The Difference Between Alzheimer's Disease and Dementia, Explained
Dementia is often considered a big picture, catch-all term for all types of memory disorders—and most of the time, it is. There are, however, a few specifications that set Alzheimer's disease (a type of dementia) apart from general dementia and other memory loss-inducing conditions. Ahead, a physician explains their overlaps and key differences, and also offers other causes for cognitive decline.
Alzheimer's and dementia are often used interchangeably, but the former is actually a specific type of the latter, explains Dr. Sarah Candler, an Iora Primary Care physical and its care team director. "Consider the relationship between a rectangle and a square: Every square is a rectangle, but not every rectangle is a square," she says. "Similarly, Alzheimer's disease is an example of dementia, but not every type of dementia is Alzheimer's."
Memory and Physical Health
According to Dr. Candler, Alzheimer's disease is the most common type of dementia, accounting for nearly 60 to 80 percent of all forms of dementia that are diagnosed annually. "In most cases, patients who suffer from Alzheimer's initially only experience memory trouble, but are otherwise able to fully function physically until the end stages of the disease," she says. "Other types of dementia, like Parkinson's, lead to significant physical complications that can be present in earlier stages of the disease (even before memory issues really start to arise)."
Overlaps and Outliers
Most dementia disorders are irreversible and progressive, or continue to worsen with time, explains Dr. Candler. "The one exception is vascular dementia, which commonly happens after someone has suffered a stroke. This is when part of the brain has lost blood flow—either from a bleed or a blood clot, causing functions of that part of the brain to stop working," she explains. "In some cases, unlike other dementias, certain symptoms of vascular dementia can be treated and reversed through rehab."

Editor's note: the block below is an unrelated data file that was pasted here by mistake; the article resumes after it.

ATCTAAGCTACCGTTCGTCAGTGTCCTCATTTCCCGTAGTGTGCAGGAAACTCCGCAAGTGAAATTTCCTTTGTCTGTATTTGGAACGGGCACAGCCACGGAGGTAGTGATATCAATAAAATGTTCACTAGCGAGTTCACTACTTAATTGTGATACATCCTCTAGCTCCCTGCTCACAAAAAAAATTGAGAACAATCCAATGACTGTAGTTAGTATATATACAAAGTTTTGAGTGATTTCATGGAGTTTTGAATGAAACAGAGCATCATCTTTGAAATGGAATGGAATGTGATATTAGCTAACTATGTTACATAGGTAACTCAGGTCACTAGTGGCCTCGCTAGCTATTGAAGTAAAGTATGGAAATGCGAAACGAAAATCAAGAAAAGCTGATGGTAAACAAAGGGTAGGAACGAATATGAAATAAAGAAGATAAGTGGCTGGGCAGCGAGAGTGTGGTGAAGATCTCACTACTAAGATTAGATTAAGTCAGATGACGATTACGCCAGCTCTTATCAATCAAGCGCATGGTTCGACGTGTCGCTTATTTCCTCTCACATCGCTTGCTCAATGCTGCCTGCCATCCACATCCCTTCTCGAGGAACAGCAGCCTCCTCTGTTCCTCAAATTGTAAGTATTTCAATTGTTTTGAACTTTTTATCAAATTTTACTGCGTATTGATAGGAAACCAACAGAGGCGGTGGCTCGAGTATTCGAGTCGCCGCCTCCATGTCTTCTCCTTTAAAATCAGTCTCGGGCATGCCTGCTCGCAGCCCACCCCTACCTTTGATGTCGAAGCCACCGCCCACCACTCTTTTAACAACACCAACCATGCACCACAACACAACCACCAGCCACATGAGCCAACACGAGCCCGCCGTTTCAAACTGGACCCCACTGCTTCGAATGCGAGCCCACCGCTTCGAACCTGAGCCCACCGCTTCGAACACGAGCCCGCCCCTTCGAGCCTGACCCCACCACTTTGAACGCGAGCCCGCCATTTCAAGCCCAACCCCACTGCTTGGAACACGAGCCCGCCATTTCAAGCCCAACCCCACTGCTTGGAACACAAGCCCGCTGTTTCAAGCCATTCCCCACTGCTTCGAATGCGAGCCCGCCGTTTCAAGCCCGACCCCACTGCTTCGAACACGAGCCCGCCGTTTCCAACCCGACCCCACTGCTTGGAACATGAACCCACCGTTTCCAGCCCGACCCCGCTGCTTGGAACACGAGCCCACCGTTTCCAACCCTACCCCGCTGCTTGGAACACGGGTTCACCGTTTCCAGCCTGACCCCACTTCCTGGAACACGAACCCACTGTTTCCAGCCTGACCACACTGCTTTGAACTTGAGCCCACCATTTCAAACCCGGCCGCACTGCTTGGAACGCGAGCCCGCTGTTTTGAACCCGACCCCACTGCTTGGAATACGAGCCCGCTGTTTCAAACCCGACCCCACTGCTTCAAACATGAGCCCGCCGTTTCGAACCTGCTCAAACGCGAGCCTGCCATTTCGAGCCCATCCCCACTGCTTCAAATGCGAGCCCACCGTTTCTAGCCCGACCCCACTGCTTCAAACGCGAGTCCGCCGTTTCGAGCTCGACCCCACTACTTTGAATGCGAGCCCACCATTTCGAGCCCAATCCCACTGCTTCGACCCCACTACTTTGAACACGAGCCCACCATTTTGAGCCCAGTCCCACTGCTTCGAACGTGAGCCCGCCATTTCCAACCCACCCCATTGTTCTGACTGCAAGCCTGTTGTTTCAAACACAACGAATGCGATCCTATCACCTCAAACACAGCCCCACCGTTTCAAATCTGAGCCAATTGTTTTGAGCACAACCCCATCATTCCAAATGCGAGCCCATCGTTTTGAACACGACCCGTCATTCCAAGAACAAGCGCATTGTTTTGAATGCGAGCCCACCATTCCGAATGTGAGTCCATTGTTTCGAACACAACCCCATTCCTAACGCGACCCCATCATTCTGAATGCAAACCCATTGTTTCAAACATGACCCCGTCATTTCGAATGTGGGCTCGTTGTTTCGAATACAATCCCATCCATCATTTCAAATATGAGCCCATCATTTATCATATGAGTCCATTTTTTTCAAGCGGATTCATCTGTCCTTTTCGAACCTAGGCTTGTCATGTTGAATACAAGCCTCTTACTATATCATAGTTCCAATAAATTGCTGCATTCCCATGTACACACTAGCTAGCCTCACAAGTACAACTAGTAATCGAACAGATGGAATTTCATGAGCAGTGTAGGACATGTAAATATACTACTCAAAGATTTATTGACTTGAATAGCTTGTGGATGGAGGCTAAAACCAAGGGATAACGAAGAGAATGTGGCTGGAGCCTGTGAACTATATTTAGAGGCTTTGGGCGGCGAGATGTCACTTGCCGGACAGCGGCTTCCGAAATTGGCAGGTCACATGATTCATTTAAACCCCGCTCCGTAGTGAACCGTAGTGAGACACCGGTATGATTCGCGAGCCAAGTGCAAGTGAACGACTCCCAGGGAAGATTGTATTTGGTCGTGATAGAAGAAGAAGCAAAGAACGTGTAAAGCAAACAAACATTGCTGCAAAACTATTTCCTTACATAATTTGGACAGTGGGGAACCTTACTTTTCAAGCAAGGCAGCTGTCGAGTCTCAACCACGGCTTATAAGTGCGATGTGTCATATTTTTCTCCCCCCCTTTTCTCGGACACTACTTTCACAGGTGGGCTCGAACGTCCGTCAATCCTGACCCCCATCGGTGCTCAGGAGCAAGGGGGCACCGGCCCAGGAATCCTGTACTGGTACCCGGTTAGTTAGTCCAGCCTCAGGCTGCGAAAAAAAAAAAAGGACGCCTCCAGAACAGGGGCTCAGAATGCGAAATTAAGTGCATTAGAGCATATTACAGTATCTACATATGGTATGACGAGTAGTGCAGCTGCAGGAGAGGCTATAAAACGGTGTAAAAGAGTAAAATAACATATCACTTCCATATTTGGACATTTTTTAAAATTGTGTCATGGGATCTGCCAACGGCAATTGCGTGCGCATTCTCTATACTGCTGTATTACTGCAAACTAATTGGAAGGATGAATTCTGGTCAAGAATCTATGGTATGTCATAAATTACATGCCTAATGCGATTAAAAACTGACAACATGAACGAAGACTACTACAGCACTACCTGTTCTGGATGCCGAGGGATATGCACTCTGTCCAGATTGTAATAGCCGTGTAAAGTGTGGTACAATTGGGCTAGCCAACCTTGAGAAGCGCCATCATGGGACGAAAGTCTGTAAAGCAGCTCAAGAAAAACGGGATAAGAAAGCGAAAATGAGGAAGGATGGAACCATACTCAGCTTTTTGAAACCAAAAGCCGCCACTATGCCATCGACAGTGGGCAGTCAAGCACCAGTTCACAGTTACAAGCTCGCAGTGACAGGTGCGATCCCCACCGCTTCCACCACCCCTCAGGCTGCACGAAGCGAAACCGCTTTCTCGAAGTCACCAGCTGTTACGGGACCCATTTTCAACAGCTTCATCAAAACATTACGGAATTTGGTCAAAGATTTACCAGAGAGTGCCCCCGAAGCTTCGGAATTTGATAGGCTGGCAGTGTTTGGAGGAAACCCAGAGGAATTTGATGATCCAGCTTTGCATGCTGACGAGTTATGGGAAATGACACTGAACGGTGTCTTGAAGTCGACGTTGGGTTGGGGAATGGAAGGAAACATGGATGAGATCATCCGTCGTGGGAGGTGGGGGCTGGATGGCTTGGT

Anxiety and Depression
Dr. Candler often sees patients who express concerns about their memory, but don't have a brain disorder at all. "For example, when we feel depressed, anxious, or overwhelmed, our brain can have challenges paying attention and creating memories," she says. "Sometimes, the issue isn't that a patient is losing their memory, but that their brain wasn't paying enough attention to turn their experiences into memories in the first place." This is why she suggests explaining the totality of your symptoms, including anxiety and depression, to your doctor; doing so will lead to a more accurate, oftentimes treatable diagnosis.
How to Act
If you begin to notice memory trouble, Dr. Candler advises seeking the help of your primary care physician, who will be able to get to the root of your condition. "Patients often think that they are starting to develop dementia, but they're actually experiencing other conditions like anxiety, depression, vitamin deficiency, or thyroid issues, and it's important, and usually reversible, to treat those specifically," she says.